As I said, I have no problem listening to someone trying to inform but Mr Oliver and his ilk do not do that they talk down to, lecture, sigh at the ignorance of folk and it drives me crazy. Nobody likes to listen to a “know it all”. I don’t doubt that he means well in his wee heart, I’m sure he does but he rubs folk up the wrong way. Does anyone remember the news items on the BBC of Mums handing chip shop take aways through the school railings to kids? It needs to start with the children. Educate them to make good choices and the future is won already.
hugs xx
ps: @mmap “kids should not even have a choice?” really? is that what you truly believe? Children shouldn’t be forced to do anything, and will actually enjoy good healthy food if encouraged from a young enough age, and please re-read my original reply. I said I would welcome being informed, just not LECTURED TO. Also, re your other comment, I would never ignore a doctor’s advice but comparing Jamie Oliver to a Dr? good grief. He’s a cook, no doubt a talented one but so was my Grandma, and she never talked down to anyone and I could (and did) learn so much more from her. <hugs> xx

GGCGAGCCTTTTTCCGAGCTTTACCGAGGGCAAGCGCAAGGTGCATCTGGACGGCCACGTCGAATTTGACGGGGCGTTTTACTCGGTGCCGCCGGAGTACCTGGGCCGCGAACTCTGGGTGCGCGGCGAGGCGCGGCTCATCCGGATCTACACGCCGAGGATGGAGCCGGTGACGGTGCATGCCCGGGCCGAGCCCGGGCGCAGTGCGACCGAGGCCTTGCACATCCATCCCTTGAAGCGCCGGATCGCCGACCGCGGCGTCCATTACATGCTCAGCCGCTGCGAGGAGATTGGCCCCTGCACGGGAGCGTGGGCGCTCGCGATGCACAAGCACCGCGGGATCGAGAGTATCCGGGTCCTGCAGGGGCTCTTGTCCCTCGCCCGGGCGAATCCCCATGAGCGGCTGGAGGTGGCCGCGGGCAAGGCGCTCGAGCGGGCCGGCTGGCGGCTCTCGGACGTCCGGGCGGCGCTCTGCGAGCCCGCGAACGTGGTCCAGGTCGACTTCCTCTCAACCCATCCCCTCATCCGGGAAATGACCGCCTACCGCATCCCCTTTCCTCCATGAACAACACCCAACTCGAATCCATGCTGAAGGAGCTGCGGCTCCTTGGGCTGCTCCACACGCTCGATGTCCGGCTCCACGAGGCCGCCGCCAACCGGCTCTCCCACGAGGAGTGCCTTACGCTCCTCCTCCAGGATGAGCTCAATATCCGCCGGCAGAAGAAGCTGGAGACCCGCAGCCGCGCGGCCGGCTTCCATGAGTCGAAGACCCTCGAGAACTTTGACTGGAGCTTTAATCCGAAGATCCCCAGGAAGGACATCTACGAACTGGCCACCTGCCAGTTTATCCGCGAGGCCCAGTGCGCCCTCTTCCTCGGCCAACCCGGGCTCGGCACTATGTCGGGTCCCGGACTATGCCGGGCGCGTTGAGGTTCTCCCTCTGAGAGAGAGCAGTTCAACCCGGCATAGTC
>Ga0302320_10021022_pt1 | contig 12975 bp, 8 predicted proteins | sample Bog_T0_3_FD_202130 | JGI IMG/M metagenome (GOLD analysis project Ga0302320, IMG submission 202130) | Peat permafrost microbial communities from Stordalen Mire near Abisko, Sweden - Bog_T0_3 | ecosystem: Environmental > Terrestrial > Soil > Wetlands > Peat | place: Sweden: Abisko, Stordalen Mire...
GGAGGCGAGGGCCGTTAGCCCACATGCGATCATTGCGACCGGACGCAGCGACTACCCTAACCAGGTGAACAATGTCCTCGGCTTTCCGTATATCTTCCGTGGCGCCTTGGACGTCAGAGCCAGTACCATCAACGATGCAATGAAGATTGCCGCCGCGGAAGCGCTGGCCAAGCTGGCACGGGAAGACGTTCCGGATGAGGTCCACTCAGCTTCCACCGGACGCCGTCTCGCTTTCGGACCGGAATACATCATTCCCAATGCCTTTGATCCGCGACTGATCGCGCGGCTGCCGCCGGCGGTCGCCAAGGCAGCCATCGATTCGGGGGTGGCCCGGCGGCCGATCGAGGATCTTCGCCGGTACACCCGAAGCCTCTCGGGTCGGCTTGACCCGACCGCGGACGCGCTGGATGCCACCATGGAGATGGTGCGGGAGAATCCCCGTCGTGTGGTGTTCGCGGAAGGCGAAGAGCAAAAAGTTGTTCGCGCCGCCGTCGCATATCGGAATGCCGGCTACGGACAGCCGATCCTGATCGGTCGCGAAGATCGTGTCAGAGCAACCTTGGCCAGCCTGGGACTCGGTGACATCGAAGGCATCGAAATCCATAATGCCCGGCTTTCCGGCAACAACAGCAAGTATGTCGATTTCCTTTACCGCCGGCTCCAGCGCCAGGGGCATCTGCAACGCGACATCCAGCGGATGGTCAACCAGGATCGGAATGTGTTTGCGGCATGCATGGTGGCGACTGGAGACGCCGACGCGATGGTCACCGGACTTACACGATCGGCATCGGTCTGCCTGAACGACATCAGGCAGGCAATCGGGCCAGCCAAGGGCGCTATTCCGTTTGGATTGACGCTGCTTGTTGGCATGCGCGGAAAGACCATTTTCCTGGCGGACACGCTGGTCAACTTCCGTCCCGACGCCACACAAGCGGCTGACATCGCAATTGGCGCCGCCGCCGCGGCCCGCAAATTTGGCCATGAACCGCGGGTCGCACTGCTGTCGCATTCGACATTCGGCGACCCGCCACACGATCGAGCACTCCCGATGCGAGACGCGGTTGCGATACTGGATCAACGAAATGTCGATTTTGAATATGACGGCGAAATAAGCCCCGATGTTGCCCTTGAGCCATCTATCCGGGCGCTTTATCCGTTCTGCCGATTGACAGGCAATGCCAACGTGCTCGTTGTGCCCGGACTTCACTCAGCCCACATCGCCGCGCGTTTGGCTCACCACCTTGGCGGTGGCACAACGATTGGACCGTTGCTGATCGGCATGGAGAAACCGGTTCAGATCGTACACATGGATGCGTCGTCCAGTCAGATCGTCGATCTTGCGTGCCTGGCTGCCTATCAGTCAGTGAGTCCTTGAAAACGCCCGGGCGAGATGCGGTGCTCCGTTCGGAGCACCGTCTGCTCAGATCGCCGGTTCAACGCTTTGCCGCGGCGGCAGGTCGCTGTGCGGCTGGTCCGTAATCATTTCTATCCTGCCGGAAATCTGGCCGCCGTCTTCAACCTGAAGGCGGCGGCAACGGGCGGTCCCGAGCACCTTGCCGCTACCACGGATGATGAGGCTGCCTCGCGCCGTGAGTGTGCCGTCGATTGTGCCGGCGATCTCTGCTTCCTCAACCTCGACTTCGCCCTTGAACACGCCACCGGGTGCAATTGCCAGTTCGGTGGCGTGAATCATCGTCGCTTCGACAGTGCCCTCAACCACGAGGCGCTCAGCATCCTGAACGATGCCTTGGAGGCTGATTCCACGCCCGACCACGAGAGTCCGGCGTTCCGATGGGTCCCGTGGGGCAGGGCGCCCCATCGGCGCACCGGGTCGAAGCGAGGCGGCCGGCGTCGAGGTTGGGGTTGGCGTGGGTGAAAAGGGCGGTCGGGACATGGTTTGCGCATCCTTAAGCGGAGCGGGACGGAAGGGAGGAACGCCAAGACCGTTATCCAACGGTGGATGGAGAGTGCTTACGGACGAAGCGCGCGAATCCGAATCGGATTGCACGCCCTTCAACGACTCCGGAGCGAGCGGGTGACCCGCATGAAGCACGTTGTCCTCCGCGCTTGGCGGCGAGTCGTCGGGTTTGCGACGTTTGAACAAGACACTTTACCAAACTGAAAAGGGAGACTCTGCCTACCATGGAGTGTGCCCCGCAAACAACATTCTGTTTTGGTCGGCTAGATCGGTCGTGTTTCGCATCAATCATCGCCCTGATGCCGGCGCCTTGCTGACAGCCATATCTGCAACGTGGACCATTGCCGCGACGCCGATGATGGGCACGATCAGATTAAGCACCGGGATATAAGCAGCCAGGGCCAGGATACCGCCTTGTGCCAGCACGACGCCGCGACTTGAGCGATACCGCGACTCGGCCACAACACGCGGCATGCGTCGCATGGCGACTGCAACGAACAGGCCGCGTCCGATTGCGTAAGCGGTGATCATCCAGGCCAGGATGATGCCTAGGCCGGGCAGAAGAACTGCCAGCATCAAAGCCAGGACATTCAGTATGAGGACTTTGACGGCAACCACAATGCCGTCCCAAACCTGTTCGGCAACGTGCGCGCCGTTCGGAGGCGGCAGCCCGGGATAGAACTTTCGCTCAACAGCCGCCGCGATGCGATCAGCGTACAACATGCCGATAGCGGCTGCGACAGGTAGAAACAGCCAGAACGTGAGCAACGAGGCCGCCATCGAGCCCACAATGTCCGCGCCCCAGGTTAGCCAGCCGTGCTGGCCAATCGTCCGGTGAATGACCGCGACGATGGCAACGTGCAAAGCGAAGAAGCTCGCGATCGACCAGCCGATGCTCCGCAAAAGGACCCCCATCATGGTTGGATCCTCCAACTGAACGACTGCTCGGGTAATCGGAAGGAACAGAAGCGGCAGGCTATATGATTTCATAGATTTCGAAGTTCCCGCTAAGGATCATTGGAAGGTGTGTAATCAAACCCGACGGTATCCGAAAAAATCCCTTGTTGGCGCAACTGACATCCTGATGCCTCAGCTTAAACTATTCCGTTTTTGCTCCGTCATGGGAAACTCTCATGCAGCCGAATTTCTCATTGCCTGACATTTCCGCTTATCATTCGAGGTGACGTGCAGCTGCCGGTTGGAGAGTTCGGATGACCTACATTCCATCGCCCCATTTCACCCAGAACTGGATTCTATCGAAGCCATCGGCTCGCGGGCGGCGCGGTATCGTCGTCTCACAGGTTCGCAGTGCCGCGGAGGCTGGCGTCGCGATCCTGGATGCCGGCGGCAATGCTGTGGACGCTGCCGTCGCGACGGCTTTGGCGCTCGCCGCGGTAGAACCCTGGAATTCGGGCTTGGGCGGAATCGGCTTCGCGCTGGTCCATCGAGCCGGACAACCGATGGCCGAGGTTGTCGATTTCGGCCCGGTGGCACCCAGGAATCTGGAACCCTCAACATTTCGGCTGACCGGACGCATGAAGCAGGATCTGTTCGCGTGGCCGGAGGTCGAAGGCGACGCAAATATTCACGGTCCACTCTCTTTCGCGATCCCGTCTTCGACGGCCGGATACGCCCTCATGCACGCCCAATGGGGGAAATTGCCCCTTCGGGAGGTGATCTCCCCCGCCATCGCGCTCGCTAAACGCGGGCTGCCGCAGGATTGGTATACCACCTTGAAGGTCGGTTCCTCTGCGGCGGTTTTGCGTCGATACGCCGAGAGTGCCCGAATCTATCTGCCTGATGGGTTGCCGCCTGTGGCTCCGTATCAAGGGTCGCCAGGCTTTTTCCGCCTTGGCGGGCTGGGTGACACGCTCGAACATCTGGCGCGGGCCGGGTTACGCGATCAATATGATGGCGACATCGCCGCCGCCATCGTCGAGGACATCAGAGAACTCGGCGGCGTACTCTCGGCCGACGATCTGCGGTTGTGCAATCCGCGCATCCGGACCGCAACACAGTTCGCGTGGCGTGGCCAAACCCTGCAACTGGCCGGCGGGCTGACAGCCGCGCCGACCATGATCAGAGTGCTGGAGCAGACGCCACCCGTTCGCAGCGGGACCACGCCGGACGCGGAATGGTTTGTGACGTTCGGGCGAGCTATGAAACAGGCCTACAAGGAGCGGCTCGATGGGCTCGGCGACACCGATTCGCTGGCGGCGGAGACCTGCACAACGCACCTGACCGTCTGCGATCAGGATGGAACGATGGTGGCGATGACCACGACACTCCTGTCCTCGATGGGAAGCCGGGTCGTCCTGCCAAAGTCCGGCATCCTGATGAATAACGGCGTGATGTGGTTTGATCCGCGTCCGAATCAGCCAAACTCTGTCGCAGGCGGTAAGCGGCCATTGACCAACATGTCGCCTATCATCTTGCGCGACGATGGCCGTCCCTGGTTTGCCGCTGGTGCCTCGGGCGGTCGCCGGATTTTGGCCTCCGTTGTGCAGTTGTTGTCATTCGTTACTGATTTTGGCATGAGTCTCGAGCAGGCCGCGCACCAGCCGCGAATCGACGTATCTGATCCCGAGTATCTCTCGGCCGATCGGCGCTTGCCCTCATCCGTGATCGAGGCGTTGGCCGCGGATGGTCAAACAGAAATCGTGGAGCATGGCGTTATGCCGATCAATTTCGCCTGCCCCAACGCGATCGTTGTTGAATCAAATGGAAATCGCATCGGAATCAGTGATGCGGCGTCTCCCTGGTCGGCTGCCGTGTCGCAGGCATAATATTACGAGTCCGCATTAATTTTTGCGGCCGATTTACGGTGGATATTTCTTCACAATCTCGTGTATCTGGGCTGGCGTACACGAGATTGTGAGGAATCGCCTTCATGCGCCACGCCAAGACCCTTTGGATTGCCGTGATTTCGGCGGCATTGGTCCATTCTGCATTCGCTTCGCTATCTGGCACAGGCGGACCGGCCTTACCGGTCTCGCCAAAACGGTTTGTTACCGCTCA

mathsphysicsnormally's avatar

You first state you would like to be informed and then say “but when did the world start needing to be told how to eat properly?” You may say one is being informed and the other is telling you (due to how you stated it) how to eat but that’s a straw man argument as no one is telling anyone what they have to eat.